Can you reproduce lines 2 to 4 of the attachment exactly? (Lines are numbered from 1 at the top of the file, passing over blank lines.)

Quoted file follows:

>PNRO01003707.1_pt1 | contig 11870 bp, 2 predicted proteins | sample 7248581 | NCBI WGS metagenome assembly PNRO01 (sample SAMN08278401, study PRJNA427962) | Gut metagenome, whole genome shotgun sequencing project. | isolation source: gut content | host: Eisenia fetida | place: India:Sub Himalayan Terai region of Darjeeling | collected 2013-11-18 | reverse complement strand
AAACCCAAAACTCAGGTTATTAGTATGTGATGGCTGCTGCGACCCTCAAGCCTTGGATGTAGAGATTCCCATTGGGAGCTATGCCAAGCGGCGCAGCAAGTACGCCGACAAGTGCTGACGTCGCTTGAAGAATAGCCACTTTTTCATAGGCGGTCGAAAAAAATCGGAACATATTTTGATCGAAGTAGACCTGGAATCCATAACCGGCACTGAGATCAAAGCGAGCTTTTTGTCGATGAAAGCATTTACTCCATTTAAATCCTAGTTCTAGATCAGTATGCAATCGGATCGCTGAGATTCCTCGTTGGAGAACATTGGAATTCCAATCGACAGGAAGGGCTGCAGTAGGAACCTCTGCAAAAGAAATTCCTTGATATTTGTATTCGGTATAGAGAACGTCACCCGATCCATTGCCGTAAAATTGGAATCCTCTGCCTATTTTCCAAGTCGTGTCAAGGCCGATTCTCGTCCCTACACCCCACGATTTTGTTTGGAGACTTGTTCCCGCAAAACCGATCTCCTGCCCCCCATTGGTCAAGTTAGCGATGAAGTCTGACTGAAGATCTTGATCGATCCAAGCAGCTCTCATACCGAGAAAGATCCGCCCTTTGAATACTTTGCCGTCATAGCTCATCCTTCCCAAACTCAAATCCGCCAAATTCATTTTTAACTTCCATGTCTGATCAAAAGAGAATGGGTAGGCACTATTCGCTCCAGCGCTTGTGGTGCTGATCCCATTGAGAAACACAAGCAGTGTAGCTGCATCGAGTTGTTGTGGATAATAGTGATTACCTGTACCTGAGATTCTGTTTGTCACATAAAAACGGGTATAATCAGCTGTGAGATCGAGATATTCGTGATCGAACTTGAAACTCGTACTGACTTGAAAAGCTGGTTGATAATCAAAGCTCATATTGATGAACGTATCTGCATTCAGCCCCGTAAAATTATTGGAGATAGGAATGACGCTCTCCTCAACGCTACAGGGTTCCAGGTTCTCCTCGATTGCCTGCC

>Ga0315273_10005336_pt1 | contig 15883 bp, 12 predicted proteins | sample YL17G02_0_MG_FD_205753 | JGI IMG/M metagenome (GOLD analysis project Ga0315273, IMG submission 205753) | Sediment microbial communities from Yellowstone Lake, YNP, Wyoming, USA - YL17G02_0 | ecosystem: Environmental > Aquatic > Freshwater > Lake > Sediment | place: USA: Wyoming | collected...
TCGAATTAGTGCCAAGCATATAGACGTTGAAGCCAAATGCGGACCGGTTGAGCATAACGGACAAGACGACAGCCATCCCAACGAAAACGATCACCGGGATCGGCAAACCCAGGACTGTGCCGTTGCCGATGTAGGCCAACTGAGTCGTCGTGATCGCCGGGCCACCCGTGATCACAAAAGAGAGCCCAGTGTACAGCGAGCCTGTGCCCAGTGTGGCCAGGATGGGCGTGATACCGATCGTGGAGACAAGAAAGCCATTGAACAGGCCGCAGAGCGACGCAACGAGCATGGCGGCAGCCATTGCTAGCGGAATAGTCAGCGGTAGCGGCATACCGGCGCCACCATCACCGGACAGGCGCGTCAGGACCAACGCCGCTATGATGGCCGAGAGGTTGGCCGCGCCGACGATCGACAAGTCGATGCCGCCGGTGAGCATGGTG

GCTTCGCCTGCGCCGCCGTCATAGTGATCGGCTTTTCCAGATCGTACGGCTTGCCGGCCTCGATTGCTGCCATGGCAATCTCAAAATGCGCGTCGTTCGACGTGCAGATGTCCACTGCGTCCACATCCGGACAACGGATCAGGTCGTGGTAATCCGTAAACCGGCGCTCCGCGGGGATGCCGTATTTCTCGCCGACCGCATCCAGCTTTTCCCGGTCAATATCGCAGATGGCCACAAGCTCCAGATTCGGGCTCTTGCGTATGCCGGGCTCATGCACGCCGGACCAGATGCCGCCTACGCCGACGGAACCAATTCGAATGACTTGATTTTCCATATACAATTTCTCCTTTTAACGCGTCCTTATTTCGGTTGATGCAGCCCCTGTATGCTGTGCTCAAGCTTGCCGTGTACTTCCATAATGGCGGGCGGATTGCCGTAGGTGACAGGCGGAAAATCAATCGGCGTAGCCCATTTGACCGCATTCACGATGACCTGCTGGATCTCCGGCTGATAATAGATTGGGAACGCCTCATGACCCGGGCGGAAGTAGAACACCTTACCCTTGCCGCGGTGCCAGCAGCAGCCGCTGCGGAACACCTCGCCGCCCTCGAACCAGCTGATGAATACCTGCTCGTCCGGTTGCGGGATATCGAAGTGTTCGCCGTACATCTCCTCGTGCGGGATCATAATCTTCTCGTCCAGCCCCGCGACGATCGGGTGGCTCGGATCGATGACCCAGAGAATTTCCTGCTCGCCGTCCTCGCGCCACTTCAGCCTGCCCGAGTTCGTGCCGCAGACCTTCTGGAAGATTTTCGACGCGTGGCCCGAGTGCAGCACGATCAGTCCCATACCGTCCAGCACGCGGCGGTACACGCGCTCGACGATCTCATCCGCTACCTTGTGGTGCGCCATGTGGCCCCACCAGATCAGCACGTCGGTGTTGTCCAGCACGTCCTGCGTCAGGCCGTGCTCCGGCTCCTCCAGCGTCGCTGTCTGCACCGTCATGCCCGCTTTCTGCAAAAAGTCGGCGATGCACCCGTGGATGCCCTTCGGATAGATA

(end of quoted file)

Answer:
AAACCCAAAACTCAGGTTATTAGTATGTGATGGCTGCTGCGACCCTCAAGCCTTGGATGTAGAGATTCCCATTGGGAGCTATGCCAAGCGGCGCAGCAAGTACGCCGACAAGTGCTGACGTCGCTTGAAGAATAGCCACTTTTTCATAGGCGGTCGAAAAAAATCGGAACATATTTTGATCGAAGTAGACCTGGAATCCATAACCGGCACTGAGATCAAAGCGAGCTTTTTGTCGATGAAAGCATTTACTCCATTTAAATCCTAGTTCTAGATCAGTATGCAATCGGATCGCTGAGATTCCTCGTTGGAGAACATTGGAATTCCAATCGACAGGAAGGGCTGCAGTAGGAACCTCTGCAAAAGAAATTCCTTGATATTTGTATTCGGTATAGAGAACGTCACCCGATCCATTGCCGTAAAATTGGAATCCTCTGCCTATTTTCCAAGTCGTGTCAAGGCCGATTCTCGTCCCTACACCCCACGATTTTGTTTGGAGACTTGTTCCCGCAAAACCGATCTCCTGCCCCCCATTGGTCAAGTTAGCGATGAAGTCTGACTGAAGATCTTGATCGATCCAAGCAGCTCTCATACCGAGAAAGATCCGCCCTTTGAATACTTTGCCGTCATAGCTCATCCTTCCCAAACTCAAATCCGCCAAATTCATTTTTAACTTCCATGTCTGATCAAAAGAGAATGGGTAGGCACTATTCGCTCCAGCGCTTGTGGTGCTGATCCCATTGAGAAACACAAGCAGTGTAGCTGCATCGAGTTGTTGTGGATAATAGTGATTACCTGTACCTGAGATTCTGTTTGTCACATAAAAACGGGTATAATCAGCTGTGAGATCGAGATATTCGTGATCGAACTTGAAACTCGTACTGACTTGAAAAGCTGGTTGATAATCAAAGCTCATATTGATGAACGTATCTGCATTCAGCCCCGTAAAATTATTGGAGATAGGAATGACGCTCTCCTCAACGCTACAGGGTTCCAGGTTCTCCTCGATTGCCTGCC

>Ga0315273_10005336_pt1 | contig 15883 bp, 12 predicted proteins | sample YL17G02_0_MG_FD_205753 | JGI IMG/M metagenome (GOLD analysis project Ga0315273, IMG submission 205753) | Sediment microbial communities from Yellowstone Lake, YNP, Wyoming, USA - YL17G02_0 | ecosystem: Environmental > Aquatic > Freshwater > Lake > Sediment | place: USA: Wyoming | collected...
TCGAATTAGTGCCAAGCATATAGACGTTGAAGCCAAATGCGGACCGGTTGAGCATAACGGACAAGACGACAGCCATCCCAACGAAAACGATCACCGGGATCGGCAAACCCAGGACTGTGCCGTTGCCGATGTAGGCCAACTGAGTCGTCGTGATCGCCGGGCCACCCGTGATCACAAAAGAGAGCCCAGTGTACAGCGAGCCTGTGCCCAGTGTGGCCAGGATGGGCGTGATACCGATCGTGGAGACAAGAAAGCCATTGAACAGGCCGCAGAGCGACGCAACGAGCATGGCGGCAGCCATTGCTAGCGGAATAGTCAGCGGTAGCGGCATACCGGCGCCACCATCACCGGACAGGCGCGTCAGGACCAACGCCGCTATGATGGCCGAGAGGTTGGCCGCGCCGACGATCGACAAGTCGATGCCGCCGGTGAGCATGGTG